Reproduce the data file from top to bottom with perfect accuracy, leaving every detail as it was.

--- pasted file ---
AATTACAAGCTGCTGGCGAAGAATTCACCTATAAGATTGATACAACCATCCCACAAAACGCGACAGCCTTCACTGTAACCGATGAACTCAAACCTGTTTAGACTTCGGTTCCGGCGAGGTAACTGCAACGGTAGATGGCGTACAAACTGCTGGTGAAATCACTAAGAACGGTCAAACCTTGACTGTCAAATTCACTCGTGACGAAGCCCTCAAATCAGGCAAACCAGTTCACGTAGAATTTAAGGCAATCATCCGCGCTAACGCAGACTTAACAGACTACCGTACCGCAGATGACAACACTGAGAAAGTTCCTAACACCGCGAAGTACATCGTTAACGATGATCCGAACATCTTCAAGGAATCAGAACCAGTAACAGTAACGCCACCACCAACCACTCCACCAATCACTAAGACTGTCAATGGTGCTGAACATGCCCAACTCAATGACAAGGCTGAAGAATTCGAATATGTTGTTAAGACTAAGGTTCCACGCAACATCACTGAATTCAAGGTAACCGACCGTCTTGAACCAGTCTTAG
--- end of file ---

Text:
AATTACAAGCTGCTGGCGAAGAATTCACCTATAAGATTGATACAACCATCCCACAAAACGCGACAGCCTTCACTGTAACCGATGAACTCAAACCTGTTTAGACTTCGGTTCCGGCGAGGTAACTGCAACGGTAGATGGCGTACAAACTGCTGGTGAAATCACTAAGAACGGTCAAACCTTGACTGTCAAATTCACTCGTGACGAAGCCCTCAAATCAGGCAAACCAGTTCACGTAGAATTTAAGGCAATCATCCGCGCTAACGCAGACTTAACAGACTACCGTACCGCAGATGACAACACTGAGAAAGTTCCTAACACCGCGAAGTACATCGTTAACGATGATCCGAACATCTTCAAGGAATCAGAACCAGTAACAGTAACGCCACCACCAACCACTCCACCAATCACTAAGACTGTCAATGGTGCTGAACATGCCCAACTCAATGACAAGGCTGAAGAATTCGAATATGTTGTTAAGACTAAGGTTCCACGCAACATCACTGAATTCAAGGTAACCGACCGTCTTGAACCAGTCTTAG